Daniel Calbimonte

How to use BULK INSERT to import data locally and in Azure

November 16, 2017 by

Introduction

BULK INSERT is a popular method to import data from a local file to SQL Server. This feature is supported by the moment in SQL Server on-premises.

However, there is a new feature that is supported only in SQL Server 2017 on-premises. This feature allows importing data from a file stored in an Azure storage account to SQL Server on-premises using BULK INSERT. This feature will be supported in Azure SQL versions in the future.

In this article, we will show two examples. The first example will show how to use the traditional BULK INSERT statement from a local CSV file to Azure and the second example will show how to import data from a CSV file stored in Azure to SQL Server on-premises.

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Prashanth Jayaram

How to set up SQL Server Log Shipping on Linux

November 13, 2017 by

Log shipping is a high-availability configuration that perhaps most of us are familiar with. It’s one of the oldest techniques wherein we ship transaction logs from a Primary database to a Secondary database. Log Shipping is still a vital feature used in case of applications that use warm standby for Disaster Recovery. We can see many articles which discuss the process of configuring Log shipping using T-SQL or SSMS.

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Marko Zivkovic

How to import data from an Excel file to a SQL Server database

November 10, 2017 by

There are many ways to import data from an Excel file to a SQL Server database using:

In this article, steps for importing data from an Excel file to a SQL Server database will be explained using the SQL Server Import and Export Wizard including some of problems that can occur during the processes.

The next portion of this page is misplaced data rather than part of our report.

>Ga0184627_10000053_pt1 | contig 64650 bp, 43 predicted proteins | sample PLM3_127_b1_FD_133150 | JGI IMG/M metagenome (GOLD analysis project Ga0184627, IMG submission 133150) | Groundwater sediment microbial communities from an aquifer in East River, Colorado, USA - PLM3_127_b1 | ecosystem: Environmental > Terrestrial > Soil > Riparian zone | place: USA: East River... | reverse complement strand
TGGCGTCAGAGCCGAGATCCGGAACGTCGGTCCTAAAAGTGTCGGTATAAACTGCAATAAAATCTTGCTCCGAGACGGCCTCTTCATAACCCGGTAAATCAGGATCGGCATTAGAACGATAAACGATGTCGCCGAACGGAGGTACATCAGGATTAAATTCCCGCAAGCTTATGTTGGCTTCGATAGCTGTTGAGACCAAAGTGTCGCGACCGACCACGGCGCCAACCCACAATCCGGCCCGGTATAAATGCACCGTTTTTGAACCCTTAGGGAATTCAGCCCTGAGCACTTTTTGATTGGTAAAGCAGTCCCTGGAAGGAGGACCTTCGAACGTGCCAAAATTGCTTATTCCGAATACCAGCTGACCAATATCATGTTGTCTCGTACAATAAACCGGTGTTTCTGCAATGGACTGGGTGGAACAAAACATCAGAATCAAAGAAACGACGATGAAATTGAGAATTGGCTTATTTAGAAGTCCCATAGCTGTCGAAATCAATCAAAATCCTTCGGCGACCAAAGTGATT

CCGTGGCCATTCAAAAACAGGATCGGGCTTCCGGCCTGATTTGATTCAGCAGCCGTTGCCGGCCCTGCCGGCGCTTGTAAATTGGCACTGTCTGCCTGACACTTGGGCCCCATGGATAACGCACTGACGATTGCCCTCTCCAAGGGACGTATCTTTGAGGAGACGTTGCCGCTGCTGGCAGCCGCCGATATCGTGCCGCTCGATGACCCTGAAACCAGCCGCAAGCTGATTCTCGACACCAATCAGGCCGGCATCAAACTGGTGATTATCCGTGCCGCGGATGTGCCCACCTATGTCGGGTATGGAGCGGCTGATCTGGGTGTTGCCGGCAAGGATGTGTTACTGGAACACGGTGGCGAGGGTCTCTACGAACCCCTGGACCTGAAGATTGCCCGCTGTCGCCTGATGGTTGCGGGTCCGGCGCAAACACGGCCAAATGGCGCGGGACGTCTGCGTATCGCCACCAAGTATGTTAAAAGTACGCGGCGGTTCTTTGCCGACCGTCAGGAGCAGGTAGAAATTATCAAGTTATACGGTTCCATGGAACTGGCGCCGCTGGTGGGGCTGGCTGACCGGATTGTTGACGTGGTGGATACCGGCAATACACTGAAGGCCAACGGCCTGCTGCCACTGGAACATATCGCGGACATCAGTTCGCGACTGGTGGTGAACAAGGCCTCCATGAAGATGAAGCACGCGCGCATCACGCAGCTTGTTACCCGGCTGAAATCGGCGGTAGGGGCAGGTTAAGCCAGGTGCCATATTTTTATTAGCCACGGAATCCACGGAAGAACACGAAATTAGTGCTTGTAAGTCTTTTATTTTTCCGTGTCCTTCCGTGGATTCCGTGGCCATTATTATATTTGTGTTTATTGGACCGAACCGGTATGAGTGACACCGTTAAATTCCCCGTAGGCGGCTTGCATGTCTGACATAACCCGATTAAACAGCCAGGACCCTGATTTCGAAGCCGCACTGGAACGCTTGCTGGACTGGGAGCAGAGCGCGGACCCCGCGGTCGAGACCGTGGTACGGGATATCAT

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Prashanth Jayaram

An overview of Python vs PowerShell for SQL Server Database Administration

November 2, 2017 by

Today, Microsoft claims that Linux runs like a First-Class citizen on Azure, .NET Core has been open-sourced, and has been ported over to Linux, taking PowerShell along. PowerShell runs really well on Ubuntu, CentOS, RedHat Linux, and even Mac OS X. There are Alpha builds available for a few other platforms as well, all available for exploitation under the MIT License on GitHub. “Manage anything, anywhere” is what Microsoft is offering to its customers. Keeping with that, we now have:

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Ahmad Yaseen

What’s new in SQL Server Management Studio 17.3; Import Flat File wizard and XEvent Profiler

November 1, 2017 by

SQL Server Management Studio is an integrated graphical user interface tool that is used to perform wide range of administration and development tasks on the SQL Server instances, hosted locally on the user machine, remotely on a Windows or Linux server or on SQL Azure or Azure Data warehouse instances hosted in the cloud. You can use SQL Server Management Studio to easily administrate, develop, deploy, configure and monitor the SQL Server instances.

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Ahmad Yaseen

Commonly used SQL Server Constraints: FOREIGN KEY, CHECK and DEFAULT

October 31, 2017 by

In the previous article Commonly used SQL Server Constraints: NOT NULL, UNIQUE and PRIMARY KEY, we described, in detail, the first three types of the SQL Server constraints; NOT NULL, UNIQUE and PRIMARY KEY. In this article, we will discuss the other three constraints; FOREIGN KEY, CHECK and DEFAULT by describing each one briefly and providing practical examples.

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Craig Porteous

How to build a SQL Server Virtual Lab with AutomatedLab in Hyper-V

October 30, 2017 by